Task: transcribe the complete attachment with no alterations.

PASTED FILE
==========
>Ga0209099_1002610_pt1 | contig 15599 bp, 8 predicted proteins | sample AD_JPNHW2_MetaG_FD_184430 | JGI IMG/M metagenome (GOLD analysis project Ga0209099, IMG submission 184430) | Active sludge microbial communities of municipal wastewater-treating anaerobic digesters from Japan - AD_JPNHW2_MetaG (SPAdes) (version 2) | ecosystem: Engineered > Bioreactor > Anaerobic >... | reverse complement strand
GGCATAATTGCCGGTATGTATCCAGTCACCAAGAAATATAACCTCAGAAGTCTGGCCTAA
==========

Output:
>Ga0209099_1002610_pt1 | contig 15599 bp, 8 predicted proteins | sample AD_JPNHW2_MetaG_FD_184430 | JGI IMG/M metagenome (GOLD analysis project Ga0209099, IMG submission 184430) | Active sludge microbial communities of municipal wastewater-treating anaerobic digesters from Japan - AD_JPNHW2_MetaG (SPAdes) (version 2) | ecosystem: Engineered > Bioreactor > Anaerobic >... | reverse complement strand
GGCATAATTGCCGGTATGTATCCAGTCACCAAGAAATATAACCTCAGAAGTCTGGCCTAA